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Nat Neurosci. 2017 Jan;20(1):90-97. doi: 10.1038/nn.4439. Epub 2016 Nov 14.

A feedback neural circuit for calibrating aversive memory strength.

Author information

1
RIKEN Brain Science Institute, Laboratory for Neural Circuitry of Memory, Saitama, Japan.
2
Sant Longowal Institute of Engineering and Technology (SLIET), Electrical and Instrumentation Engineering Department, Sangrur, India.
3
Department of Life Sciences, Graduate School of Arts and Sciences, University of Tokyo, Tokyo, Japan.
4
National University of Sciences and Technology, Atta-ur-Rahman School of Applied Biosciences, Islamabad, Pakistan.

Abstract

Aversive experiences powerfully regulate memory formation, and memory strength is proportional to the intensity of these experiences. Inhibition of the neural circuits that convey aversive signals when they are predicted by other sensory stimuli is hypothesized to set associative memory strength. However, the neural circuit mechanisms that produce this predictive inhibition to regulate memory formation are unknown. Here we show that predictive sensory cues recruit a descending feedback circuit from the central amygdala that activates a specific population of midbrain periaqueductal gray pain-modulatory neurons to control aversive memory strength. Optogenetic inhibition of this pathway disinhibited predicted aversive responses in lateral amygdala neurons, which store fear memories, resulting in the resetting of fear learning levels. These results reveal a control mechanism for calibrating learning signals to adaptively regulate the strength of behavioral learning. Dysregulation of this circuit could contribute to psychiatric disorders associated with heightened fear responsiveness.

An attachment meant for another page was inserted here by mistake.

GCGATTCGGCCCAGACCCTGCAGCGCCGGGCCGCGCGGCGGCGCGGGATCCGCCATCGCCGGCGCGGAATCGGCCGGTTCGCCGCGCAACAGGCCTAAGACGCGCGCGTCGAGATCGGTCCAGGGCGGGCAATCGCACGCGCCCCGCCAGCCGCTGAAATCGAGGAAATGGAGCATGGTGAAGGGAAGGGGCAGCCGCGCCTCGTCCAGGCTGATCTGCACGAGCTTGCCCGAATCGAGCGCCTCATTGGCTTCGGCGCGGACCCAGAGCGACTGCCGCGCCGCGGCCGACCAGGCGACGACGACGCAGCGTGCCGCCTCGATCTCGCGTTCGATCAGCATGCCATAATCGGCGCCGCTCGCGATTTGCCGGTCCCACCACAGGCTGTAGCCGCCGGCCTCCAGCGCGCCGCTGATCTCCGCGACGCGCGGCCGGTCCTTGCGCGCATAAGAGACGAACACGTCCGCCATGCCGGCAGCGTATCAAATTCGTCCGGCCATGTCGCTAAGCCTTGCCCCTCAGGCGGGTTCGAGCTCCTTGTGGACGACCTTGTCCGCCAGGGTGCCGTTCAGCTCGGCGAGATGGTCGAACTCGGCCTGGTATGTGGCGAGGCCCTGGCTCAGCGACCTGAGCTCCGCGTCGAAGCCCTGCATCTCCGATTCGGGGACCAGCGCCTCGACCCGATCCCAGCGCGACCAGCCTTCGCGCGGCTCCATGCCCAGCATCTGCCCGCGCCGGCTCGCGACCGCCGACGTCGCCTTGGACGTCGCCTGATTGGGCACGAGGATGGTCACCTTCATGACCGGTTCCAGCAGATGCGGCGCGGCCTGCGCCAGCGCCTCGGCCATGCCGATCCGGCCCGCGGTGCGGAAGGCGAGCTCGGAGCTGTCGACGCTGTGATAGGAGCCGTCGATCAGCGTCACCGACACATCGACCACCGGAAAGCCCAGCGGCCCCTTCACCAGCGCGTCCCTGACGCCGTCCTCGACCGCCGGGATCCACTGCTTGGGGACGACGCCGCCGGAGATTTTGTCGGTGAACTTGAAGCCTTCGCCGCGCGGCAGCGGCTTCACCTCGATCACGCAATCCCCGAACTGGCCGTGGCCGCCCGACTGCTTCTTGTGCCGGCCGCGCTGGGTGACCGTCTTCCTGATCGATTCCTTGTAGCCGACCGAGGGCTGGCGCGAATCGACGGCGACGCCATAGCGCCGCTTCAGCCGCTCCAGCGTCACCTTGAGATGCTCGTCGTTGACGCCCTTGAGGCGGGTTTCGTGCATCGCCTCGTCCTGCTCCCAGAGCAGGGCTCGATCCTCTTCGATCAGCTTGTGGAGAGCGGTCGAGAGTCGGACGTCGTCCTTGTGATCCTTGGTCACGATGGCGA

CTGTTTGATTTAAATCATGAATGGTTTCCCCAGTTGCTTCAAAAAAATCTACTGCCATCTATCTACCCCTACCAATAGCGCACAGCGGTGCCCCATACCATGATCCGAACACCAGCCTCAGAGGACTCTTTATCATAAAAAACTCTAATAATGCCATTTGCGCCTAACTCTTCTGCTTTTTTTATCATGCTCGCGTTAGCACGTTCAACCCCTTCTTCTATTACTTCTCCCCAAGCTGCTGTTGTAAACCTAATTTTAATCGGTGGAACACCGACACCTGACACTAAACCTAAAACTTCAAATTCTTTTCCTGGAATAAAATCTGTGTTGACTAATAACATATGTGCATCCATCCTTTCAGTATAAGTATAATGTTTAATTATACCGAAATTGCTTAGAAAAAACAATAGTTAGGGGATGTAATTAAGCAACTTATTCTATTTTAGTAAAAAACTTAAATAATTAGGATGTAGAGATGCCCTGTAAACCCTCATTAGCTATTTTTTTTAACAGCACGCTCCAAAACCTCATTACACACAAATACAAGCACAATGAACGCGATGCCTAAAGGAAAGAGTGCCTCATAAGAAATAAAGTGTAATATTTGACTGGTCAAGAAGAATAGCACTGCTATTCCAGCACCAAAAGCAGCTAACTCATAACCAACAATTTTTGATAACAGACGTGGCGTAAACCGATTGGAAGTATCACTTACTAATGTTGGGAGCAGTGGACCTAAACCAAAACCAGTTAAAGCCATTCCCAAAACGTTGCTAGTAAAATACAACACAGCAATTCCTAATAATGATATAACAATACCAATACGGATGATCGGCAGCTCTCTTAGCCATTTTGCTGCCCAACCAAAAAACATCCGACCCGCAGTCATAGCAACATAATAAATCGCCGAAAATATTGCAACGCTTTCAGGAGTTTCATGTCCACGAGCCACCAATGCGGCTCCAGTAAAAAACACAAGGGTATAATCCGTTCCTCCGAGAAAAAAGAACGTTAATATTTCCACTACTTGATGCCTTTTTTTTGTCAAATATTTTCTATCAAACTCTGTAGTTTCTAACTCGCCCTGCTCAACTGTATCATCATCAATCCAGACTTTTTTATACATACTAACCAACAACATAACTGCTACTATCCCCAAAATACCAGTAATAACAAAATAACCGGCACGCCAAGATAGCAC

PMID:
27842071
DOI:
10.1038/nn.4439
[Indexed for MEDLINE]

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